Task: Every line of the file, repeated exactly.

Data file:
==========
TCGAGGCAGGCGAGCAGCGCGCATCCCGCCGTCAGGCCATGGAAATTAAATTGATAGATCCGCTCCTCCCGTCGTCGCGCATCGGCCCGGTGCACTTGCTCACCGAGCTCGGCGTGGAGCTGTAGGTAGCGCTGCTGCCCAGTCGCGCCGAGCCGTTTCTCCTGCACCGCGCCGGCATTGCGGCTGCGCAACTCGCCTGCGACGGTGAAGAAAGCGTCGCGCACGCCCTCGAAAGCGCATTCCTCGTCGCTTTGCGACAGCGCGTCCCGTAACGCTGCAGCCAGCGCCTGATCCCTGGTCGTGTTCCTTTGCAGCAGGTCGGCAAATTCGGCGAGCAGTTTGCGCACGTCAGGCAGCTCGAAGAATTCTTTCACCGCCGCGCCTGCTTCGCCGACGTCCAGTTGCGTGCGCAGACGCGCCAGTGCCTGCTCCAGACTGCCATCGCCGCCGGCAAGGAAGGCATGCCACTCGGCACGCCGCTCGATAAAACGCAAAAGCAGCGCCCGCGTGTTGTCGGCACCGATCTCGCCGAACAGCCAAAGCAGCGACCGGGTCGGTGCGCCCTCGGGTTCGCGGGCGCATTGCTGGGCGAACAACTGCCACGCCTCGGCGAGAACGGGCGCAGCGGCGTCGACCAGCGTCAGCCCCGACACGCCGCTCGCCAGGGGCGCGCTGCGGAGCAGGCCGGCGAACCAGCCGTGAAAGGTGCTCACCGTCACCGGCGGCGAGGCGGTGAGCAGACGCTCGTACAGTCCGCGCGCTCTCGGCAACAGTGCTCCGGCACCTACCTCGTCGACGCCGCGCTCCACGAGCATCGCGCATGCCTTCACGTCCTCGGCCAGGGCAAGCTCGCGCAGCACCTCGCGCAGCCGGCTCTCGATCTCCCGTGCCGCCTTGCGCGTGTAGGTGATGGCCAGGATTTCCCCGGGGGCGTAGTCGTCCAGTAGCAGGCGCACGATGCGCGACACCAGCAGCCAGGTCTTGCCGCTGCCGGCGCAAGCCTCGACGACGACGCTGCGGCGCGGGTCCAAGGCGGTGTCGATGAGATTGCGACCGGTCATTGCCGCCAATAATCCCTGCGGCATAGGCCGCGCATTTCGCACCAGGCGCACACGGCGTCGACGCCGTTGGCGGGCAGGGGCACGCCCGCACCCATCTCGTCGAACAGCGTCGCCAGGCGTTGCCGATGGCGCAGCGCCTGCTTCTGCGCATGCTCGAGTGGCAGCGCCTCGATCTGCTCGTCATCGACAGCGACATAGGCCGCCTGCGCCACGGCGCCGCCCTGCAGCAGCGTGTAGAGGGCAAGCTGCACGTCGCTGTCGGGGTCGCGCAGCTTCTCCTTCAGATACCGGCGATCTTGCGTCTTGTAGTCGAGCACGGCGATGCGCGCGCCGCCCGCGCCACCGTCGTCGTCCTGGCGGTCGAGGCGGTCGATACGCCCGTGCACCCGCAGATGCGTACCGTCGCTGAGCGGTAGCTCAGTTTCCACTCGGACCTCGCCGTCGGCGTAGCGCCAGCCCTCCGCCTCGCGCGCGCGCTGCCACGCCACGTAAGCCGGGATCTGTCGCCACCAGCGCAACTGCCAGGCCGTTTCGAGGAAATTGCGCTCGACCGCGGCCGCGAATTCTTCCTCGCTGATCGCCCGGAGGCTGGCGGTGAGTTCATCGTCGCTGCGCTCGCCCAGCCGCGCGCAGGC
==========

TCGAGGCAGGCGAGCAGCGCGCATCCCGCCGTCAGGCCATGGAAATTAAATTGATAGATCCGCTCCTCCCGTCGTCGCGCATCGGCCCGGTGCACTTGCTCACCGAGCTCGGCGTGGAGCTGTAGGTAGCGCTGCTGCCCAGTCGCGCCGAGCCGTTTCTCCTGCACCGCGCCGGCATTGCGGCTGCGCAACTCGCCTGCGACGGTGAAGAAAGCGTCGCGCACGCCCTCGAAAGCGCATTCCTCGTCGCTTTGCGACAGCGCGTCCCGTAACGCTGCAGCCAGCGCCTGATCCCTGGTCGTGTTCCTTTGCAGCAGGTCGGCAAATTCGGCGAGCAGTTTGCGCACGTCAGGCAGCTCGAAGAATTCTTTCACCGCCGCGCCTGCTTCGCCGACGTCCAGTTGCGTGCGCAGACGCGCCAGTGCCTGCTCCAGACTGCCATCGCCGCCGGCAAGGAAGGCATGCCACTCGGCACGCCGCTCGATAAAACGCAAAAGCAGCGCCCGCGTGTTGTCGGCACCGATCTCGCCGAACAGCCAAAGCAGCGACCGGGTCGGTGCGCCCTCGGGTTCGCGGGCGCATTGCTGGGCGAACAACTGCCACGCCTCGGCGAGAACGGGCGCAGCGGCGTCGACCAGCGTCAGCCCCGACACGCCGCTCGCCAGGGGCGCGCTGCGGAGCAGGCCGGCGAACCAGCCGTGAAAGGTGCTCACCGTCACCGGCGGCGAGGCGGTGAGCAGACGCTCGTACAGTCCGCGCGCTCTCGGCAACAGTGCTCCGGCACCTACCTCGTCGACGCCGCGCTCCACGAGCATCGCGCATGCCTTCACGTCCTCGGCCAGGGCAAGCTCGCGCAGCACCTCGCGCAGCCGGCTCTCGATCTCCCGTGCCGCCTTGCGCGTGTAGGTGATGGCCAGGATTTCCCCGGGGGCGTAGTCGTCCAGTAGCAGGCGCACGATGCGCGACACCAGCAGCCAGGTCTTGCCGCTGCCGGCGCAAGCCTCGACGACGACGCTGCGGCGCGGGTCCAAGGCGGTGTCGATGAGATTGCGACCGGTCATTGCCGCCAATAATCCCTGCGGCATAGGCCGCGCATTTCGCACCAGGCGCACACGGCGTCGACGCCGTTGGCGGGCAGGGGCACGCCCGCACCCATCTCGTCGAACAGCGTCGCCAGGCGTTGCCGATGGCGCAGCGCCTGCTTCTGCGCATGCTCGAGTGGCAGCGCCTCGATCTGCTCGTCATCGACAGCGACATAGGCCGCCTGCGCCACGGCGCCGCCCTGCAGCAGCGTGTAGAGGGCAAGCTGCACGTCGCTGTCGGGGTCGCGCAGCTTCTCCTTCAGATACCGGCGATCTTGCGTCTTGTAGTCGAGCACGGCGATGCGCGCGCCGCCCGCGCCACCGTCGTCGTCCTGGCGGTCGAGGCGGTCGATACGCCCGTGCACCCGCAGATGCGTACCGTCGCTGAGCGGTAGCTCAGTTTCCACTCGGACCTCGCCGTCGGCGTAGCGCCAGCCCTCCGCCTCGCGCGCGCGCTGCCACGCCACGTAAGCCGGGATCTGTCGCCACCAGCGCAACTGCCAGGCCGTTTCGAGGAAATTGCGCTCGACCGCGGCCGCGAATTCTTCCTCGCTGATCGCCCGGAGGCTGGCGGTGAGTTCATCGTCGCTGCGCTCGCCCAGCCGCGCGCAGGC